PAWTUCKET – Believe it or not, pitchers do gain velocity as the season deepens. In the case of Josh Fields, the spike in the right-hander’s radar gun readings have proven most dramatic – not to mention raise eyebrows.
These days a fixture in Pawtucket’s bullpen, Fields generally sits at 93-95 miles per hour with his fastball occasionally touching 96 mph.
One of the pieces the Red Sox obtained as part of the Erik Bedard deal with the Mariners on July 31, 2011, Fields entered Friday’s game with an 11 2/3 scoreless-innings streak intact, which coincidently spans his entire body of work in a PawSox uniform.
Now that you have a taste of what Fields has done since leaving Double-A Portland on August 3, it’s time to delve into just how far he’s come since the onset of the 2012 campaign.
According to the 27-year-old native of Georgia, Fields was felled by arm soreness that started surfacing toward the end of spring training. There was also some reluctance to what as Fields dubbed “cutting it loose.” As a result his fastball was quite ordinary, the pitcher noting that it generally ranged between the high 80s to low 90s.
“I didn’t try to pitch too hard,” Fields admitted while standing in the home dugout at McCoy Stadium. “Just try to do what my body allowed me to do.”
As April gave way to May, Fields started to grow tired of not being able to perform up to his desired par. A conversation with Sea Dogs pitching coach Bob Kipper helped place everything into proper perspective, but Fields knew that sooner or later, he would have to move past his phobia and start pitching with conviction.
“I finally got to the point where I was getting tired of throwing softer,” Fields said. “One day I said that I’m going to go out there and see what happens.”
The revelation occurred in early May and kicked off a run where Fields has been virtually untouchable. In his final 14 outings with the Sea Dogs dating back to mid-June, Fields compiled a 2-0 record with a microscopic 0.37 ERA (1 earned run in 24 1/3 innings) with 30 strikeouts.
Certainly Eastern League hitters were glad to bid him adieu after 32 appearances that featured Fields limiting opponents to a .185 average with 59 strikeouts in 44 2/3 innings.
“I’ve been able to get into a routine and work on stuff that’s repeatable,” notes Fields.
See FIELDS, page B3
“The thing that he’s done is that he’s put himself in better position just by repeating his delivery,” said Portland manager Kevin Boles about Fields recently. “His stuff plays in the zone and it’s been unbelievable to watch.”
Fields has not skipped a beat since joining the PawSox. In fact, you could argue that he’s become even sharper despite relying primarily on his fastball while for the most part staying away from throwing curves.
In his second go-around at the Triple-A level – Fields appeared in nine games for Seattle’s top affiliate Tacoma last season – he has fashioned 16 strikeouts and just two walks. For the entire season, he’s averaging exactly 12 punchouts per nine frames.
Not too shabby for someone who seems like a carbon copy of San Francisco pitcher Tim Lincecum in terms of physique, hair length and release point. For the record, Fields measures out at six feet while the Giants list Lincecum at 5-foot-11.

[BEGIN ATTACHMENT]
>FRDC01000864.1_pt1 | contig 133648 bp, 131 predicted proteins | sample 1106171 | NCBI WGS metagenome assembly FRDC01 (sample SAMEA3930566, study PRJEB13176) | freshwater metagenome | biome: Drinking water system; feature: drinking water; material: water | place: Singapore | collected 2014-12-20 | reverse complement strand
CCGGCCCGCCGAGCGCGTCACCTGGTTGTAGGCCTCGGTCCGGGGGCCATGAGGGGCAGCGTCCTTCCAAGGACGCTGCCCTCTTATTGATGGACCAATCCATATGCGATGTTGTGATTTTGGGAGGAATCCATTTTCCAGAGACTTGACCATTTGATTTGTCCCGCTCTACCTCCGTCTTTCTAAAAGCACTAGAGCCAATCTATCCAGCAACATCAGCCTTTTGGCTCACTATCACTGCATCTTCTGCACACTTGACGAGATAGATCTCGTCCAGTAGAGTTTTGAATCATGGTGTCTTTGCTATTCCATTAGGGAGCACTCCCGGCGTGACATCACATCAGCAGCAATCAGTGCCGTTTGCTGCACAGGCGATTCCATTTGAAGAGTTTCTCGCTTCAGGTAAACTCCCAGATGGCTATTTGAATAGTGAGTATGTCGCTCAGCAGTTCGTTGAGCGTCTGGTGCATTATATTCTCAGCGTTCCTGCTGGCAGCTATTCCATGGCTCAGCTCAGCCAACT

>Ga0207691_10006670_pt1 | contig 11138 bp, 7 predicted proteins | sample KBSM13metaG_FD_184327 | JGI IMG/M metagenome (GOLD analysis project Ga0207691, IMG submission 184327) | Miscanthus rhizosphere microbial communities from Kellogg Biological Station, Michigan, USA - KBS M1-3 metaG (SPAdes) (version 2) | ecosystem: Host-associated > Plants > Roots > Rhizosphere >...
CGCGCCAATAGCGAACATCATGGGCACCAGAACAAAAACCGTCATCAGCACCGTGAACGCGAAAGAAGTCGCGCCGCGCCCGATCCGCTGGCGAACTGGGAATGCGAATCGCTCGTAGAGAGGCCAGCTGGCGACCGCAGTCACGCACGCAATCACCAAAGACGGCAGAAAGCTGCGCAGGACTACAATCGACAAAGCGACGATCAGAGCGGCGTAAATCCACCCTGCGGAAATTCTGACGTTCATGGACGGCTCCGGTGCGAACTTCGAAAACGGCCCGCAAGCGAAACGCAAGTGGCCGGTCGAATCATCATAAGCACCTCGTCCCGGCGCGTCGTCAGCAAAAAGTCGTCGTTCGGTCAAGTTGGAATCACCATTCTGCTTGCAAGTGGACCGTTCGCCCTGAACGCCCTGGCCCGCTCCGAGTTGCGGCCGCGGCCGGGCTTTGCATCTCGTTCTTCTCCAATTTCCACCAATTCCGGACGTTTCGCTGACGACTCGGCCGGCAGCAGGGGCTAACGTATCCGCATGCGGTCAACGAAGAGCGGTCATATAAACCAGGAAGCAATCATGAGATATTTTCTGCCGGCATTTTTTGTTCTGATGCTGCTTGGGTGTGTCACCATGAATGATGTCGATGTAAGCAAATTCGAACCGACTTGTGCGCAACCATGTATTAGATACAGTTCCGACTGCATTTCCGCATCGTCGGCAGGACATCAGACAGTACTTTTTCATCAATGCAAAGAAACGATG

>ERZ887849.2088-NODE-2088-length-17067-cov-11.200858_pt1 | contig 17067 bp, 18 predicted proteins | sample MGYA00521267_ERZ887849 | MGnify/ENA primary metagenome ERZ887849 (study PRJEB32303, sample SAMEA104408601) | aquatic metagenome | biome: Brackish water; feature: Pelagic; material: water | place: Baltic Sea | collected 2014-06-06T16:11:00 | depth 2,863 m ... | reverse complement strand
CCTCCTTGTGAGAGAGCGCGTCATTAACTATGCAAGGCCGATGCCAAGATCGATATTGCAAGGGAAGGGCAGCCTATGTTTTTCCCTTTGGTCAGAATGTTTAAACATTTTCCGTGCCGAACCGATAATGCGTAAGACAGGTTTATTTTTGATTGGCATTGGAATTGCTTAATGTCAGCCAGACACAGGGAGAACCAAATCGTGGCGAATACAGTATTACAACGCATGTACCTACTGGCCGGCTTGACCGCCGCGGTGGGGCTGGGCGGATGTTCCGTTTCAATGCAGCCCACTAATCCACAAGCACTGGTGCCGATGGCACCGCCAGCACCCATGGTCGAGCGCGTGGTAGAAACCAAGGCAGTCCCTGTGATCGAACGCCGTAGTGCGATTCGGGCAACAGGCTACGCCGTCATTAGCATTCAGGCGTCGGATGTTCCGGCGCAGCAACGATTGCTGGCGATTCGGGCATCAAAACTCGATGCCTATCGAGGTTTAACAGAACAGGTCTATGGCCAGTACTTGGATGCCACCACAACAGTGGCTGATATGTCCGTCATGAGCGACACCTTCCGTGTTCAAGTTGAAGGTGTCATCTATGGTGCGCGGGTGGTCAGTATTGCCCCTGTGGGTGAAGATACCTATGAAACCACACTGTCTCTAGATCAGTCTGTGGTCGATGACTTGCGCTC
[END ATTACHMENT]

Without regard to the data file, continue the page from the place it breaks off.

Unlike Lincecum, Fields’ calling card is pitching with the game on the line. A closer at the University of Georgia, Fields finished 28 games for Portland and four for Pawtucket. Between the two levels, he’s racked up 11 saves, one of which was a one-pitch effort last Sunday in Charlotte.
“That’s been a dream of mine, to close in the big leagues,” said Fields.
Now that Daniel Bard is back with Boston, it seemed appropriate to ask PawSox pitching coach Rich Sauveur for some closure regarding the pitcher’s painful and surprisingly lengthy Triple-A stint.
“He worked very hard at what he was trying to do, which was to get the command back of the fastball and slider,” stated Sauveur. “He knew he had to fix some things. Just like anyone who has a bad outing, he would be upset that night before returning to normal the next day and getting after it.
“He was in a tough situation where he’s been in the big leagues the last three years before getting sent back down,” Sauveur continued. “He was very professional and hopefully what we saw in his last three outings is the guy we’ll see with the Red Sox.”
Sauveur believes being back in that big-league atmosphere will serve as big-time boon for Bard, who in 31 appearances with Pawtucket compiled an ERA just north of seven.
“He knows what it’s all about,” said Sauveur.
No, the PawSox have not changed their name to the Sea Dogs.
Despite featuring a roster with plenty of Double-A call-ups, Pawtucket has not missed a beat. Winners of six straight entering Friday, the PawSox have been able to remain in the thick of the playoff hunt despite losing just about all of their key cogs to the parent club.
Certainly the mega-deal the Red Sox swung with the Dodgers last weekend created a trickle-down effect, particularly at the higher levels. As a result, Pawtucket has received major reinforcements, ranging from players who enjoyed strong Double-A campaigns (Bryce Brentz, Jeremy Hazelbacker) to newcomers to the organization such as Ivan De Jesus.
“We’ve gotten some good players. De Jesus can play three infield positions and seems like a good kid,” said Pawtucket skipper Arnie Beyeler. “As far as the guys from Double A, now seems as good a time as any to throw them out there, watch them play and see what they can do.”